"Well," Macy said sardonically, "this is roughing it." Her dad had started a kerosene heater and some lanterns, so the place was now comfortable. He recounted an experience when his parents had brought them here, no candles or wood in the shed. "This is nothing in comparison. When I was your age this was normal. The snow was 2 ft high..." Macy interrupted him.
"I know, Dad," she said, "the snow was 2ft high and you had to walk 4 miles to school, uphill both ways!" They shared a laugh. The night was otherwise uneventful. Drying off, and as Macy's dad called it, "rustling up some 'vittles!" He was a real hillbilly. She had to admit, the franks and beans cooked in the fireplace weren't half bad. And after the long drive, snuggling under the covers made for a restful sleep.
Macy awoke without her alarm. That was unusual, she always needed her alarm to rouse her from sleep. The sunlight bursting through the window like some Rockstar made her alarm unnecessary. She fumbled for her phone to see what time it was. Oh no! That's why there was no alarm, her phone was dead! The last thing she remembered before dozing off to sleep was "how am I going to charge my phone?" She must have been exhausted if that thought didn't keep her up all night!
She found her parents downstairs already busy preparing breakfast. It smelled delicious and they both seemed so happy. They usually shared a weekend breakfast, but this was somehow different. No TV blaring out the latest bad news. No rushing about and listing all the things needing to get done today. No complaints about how late they already were!
"Phone's dead," Macy said in a voice showing none of her enthusiasm for the beautiful day outside. She couldn't let them win that easily.
Her mother responded, "Good morning, Dear. If you need it, you can use the car charger. But it's not like you can call Peter or anyone." She finished with a wry smile.
Macy rolled her eyes, "I just want to know the time." She said shaking her head.
"It's morning time," her dad quipped as he flipped a pancake that almost landed squarely on her plate. "Later, when we get hungry, it will be lunchtime. After a fun-filled day, we'll eat another hearty meal, and it will be nighttime. Isn't life simpler out here?" John gave his wife, Claire, a quick squeeze around the waist as he moved toward the breakfast table.
"Fun-filled day, huh?" Macy began, "and what is on my agenda for today? Oh wait, I can't check it, my phone is dead!" She exaggerated the gesture, waving the phone back and forth.
Her mother shook her head. "There's plenty to do without your phone. I took a walk earlier and there's a few deer down by the lake. I'm sure they wouldn't mind being subjects for your next masterpiece. I swear I watched them for a good 15 minutes and they never moved. That should long enough for you to get a sketch that you could finish up back in the warmth of the cabin." She took a sip of her coffee.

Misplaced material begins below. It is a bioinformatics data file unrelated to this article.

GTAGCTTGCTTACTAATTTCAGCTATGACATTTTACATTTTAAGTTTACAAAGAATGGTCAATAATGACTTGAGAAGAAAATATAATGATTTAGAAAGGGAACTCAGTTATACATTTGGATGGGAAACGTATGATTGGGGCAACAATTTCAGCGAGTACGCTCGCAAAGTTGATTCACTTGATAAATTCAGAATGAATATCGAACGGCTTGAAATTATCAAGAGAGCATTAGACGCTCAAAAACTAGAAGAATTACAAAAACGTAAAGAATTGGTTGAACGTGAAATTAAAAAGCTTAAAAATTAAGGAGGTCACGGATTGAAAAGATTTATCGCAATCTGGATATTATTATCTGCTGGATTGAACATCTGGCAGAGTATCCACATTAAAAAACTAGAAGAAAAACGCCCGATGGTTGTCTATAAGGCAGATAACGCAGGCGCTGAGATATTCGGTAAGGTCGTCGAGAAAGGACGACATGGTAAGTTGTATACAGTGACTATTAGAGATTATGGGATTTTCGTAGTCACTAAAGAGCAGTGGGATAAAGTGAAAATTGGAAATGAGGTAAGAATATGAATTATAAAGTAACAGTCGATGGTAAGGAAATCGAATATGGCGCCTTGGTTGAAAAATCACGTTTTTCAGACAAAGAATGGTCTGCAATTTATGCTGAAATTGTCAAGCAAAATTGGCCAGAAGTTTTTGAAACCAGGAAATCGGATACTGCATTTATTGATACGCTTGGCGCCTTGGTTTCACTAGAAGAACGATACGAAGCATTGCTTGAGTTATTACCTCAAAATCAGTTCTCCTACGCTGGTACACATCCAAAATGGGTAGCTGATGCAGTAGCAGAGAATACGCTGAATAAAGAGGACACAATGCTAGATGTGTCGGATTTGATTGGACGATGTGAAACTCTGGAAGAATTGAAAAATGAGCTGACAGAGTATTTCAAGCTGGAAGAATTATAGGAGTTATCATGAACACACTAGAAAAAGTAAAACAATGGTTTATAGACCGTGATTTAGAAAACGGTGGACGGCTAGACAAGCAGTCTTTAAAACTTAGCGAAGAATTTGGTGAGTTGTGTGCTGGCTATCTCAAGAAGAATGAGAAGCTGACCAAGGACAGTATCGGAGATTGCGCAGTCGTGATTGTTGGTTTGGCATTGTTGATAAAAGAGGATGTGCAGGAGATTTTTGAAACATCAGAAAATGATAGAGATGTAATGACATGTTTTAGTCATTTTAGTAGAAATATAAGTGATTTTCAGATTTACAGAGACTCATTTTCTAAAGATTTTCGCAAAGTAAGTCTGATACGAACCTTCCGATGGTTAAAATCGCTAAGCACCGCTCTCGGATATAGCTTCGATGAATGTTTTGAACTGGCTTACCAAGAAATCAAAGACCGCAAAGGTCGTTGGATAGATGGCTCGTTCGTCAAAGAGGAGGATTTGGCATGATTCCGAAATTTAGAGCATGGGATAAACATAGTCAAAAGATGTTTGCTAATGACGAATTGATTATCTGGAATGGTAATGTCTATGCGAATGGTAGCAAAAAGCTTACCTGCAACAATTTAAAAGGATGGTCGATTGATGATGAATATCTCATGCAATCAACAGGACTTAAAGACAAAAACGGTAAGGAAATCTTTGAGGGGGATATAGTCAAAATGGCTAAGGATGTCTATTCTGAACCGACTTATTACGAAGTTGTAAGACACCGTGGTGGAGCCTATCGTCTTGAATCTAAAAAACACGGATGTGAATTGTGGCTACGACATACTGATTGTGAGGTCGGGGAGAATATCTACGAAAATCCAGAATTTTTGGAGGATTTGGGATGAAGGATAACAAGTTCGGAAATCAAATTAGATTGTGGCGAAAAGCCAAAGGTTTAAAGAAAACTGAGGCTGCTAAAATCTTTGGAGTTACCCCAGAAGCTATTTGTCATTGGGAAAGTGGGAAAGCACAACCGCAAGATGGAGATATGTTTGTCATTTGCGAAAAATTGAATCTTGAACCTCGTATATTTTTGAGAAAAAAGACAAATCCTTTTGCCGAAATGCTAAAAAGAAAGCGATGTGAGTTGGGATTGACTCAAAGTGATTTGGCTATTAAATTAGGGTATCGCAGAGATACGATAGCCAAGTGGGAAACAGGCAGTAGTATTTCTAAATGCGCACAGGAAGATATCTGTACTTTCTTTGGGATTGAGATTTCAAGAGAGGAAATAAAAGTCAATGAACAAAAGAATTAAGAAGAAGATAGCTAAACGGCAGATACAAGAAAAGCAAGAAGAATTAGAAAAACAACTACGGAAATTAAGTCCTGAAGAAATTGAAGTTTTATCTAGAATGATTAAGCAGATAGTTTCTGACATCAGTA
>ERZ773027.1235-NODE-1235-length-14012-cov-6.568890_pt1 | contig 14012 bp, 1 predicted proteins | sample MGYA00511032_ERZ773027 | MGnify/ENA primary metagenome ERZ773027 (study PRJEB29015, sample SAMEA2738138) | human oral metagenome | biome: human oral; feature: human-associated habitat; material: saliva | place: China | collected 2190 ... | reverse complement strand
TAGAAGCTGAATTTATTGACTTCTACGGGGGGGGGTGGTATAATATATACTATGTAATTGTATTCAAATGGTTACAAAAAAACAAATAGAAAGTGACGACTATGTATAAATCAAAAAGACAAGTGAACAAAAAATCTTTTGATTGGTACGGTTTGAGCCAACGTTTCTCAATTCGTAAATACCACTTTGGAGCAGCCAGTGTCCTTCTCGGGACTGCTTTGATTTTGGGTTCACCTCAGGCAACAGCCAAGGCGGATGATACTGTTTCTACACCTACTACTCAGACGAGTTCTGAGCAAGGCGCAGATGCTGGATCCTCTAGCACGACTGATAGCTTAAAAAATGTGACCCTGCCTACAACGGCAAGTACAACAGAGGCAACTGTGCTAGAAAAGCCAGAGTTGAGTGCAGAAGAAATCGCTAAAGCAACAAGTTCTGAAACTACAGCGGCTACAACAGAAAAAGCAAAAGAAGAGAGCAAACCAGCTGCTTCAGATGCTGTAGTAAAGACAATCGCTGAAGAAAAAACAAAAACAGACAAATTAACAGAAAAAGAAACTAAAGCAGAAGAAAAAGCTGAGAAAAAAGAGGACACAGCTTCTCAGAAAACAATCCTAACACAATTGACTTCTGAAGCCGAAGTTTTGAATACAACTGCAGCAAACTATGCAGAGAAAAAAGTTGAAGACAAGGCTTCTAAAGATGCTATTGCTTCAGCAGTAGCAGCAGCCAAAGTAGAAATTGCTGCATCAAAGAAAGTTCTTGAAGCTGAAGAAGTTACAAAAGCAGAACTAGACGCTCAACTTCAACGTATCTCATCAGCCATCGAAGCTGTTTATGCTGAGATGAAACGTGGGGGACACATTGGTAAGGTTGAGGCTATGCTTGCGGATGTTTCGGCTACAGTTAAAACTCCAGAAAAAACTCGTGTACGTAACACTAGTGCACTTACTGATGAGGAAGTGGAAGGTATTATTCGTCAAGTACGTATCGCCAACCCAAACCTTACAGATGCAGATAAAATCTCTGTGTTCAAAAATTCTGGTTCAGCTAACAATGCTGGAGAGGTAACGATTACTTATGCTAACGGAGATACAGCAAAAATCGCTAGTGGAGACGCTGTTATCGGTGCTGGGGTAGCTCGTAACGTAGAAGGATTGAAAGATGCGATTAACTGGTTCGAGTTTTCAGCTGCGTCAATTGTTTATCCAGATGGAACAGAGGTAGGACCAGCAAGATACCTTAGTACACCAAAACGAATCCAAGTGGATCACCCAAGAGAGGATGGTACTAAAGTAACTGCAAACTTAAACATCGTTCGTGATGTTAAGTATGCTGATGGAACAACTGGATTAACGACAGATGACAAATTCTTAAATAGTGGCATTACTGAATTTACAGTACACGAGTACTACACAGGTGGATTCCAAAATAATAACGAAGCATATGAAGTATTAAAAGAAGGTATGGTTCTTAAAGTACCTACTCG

"You've already taken a walk?" Macy asked incredulously. "All this sunshine and fresh air is causing some serious issues here." She began buttering the warm pancakes. The butter melted on contact and her mouth watered. There was something about this place. Even the simple things seemed extraordinary. "That does sound nice, I'll have to check it out later...whatever time that is," she smiled at her dad.
After breakfast, they all took a hike and found the lake and the deer as well as other beautiful sites. Macy committed them all to memory to add to her growing portfolio. Her memory was near photographic, not so much with numbers and facts. But especially with pictures and scenes. Her art teacher attributed that to her unusual drawing abilities. Her simple answer was that she drew what she saw.
Macy spent the afternoon sketching and playing cards with her parents. How long had it been since they had done that? She couldn't remember, but she had to admit, she was enjoying herself. The silence was comfortable, and the laughter was genuine. She had forgotten how much fun her parents could be.
By the next afternoon, she was sharing secrets with them! "You know, Peter asked me to marry him..." She wasn't sure if that was a statement or a question. Her parents exchanged looks. "I didn't answer him...yet. It's not that I don't love him, because I do!" She interjected, not quite giving them a chance to respond, they waited. This is what they had wanted from this vacation. Open and honest communication, without all the outside chatter.
They had waited this long; they could wait a little longer. "It's just that..." Macy started again slowly, "it's just that, when I do decide to get married, I want it to be just like you two." She blushed as she finished. "Is that silly?"
"Of course not, Sweetheart." Her dad said looking her straight in the eye. He continued, "What is it that you see when you look at us?"
Macy was deep in thought, "I see the way you look at each other. The way you treat each other, the way you talk to each other...it's so different from other couples. And I want that too. That's not asking too much, is it?" For some reason, she felt tears welling up in her eyes. She hadn't cried in front of her parents in years!
Her mother took her in a warm embrace, "Oh, Baby Girl, that's all we've ever wanted for you too!" She too was crying. "We've always tried to set a good example for you. I tried to be the type of woman I wanted you to grow up to be." Her father joined in, "And I've always tried to be the type of man that I wanted you to marry...someday." He finished with a smile, joining them in the group hug.
"And that's why this trip is so important, Macy," John continued. "You see, we've gotten off track in some respects. Your mother and I love each other so much and we're so glad that you can see that. But there's more to it. Once you were able to go to school, we got off track. Your mom went back to work, I started working more and we just got caught up in the day to day living..." He trailed off. Macy couldn't help but notice, he looked ashamed.
Claire pulled back and looked her daughter in the face. "We lost sight of some pretty important priorities. But your dad and I have made some made real steps in the right direction and we want to get you involved. Because it's going to call for some changes."
"Mom, Dad," Macy began, "Anything that can make such a difference is important. What I've seen over the last couple of days is definitely worth it. I want our family to be happy. I want to be happy. What do I need to do?" She asked sincerely.
"Things will be different moving forward. We'll talk about it on the way home. I want to get started before it gets dark." Her dad said, wiping away a tear himself. “More family time, less work. But we can do this.”
As the family hugged again, Macy was excited once more. And not because of the weekend, which was almost over. She was excited to have drawn closer to her family. She was excited about the ride home…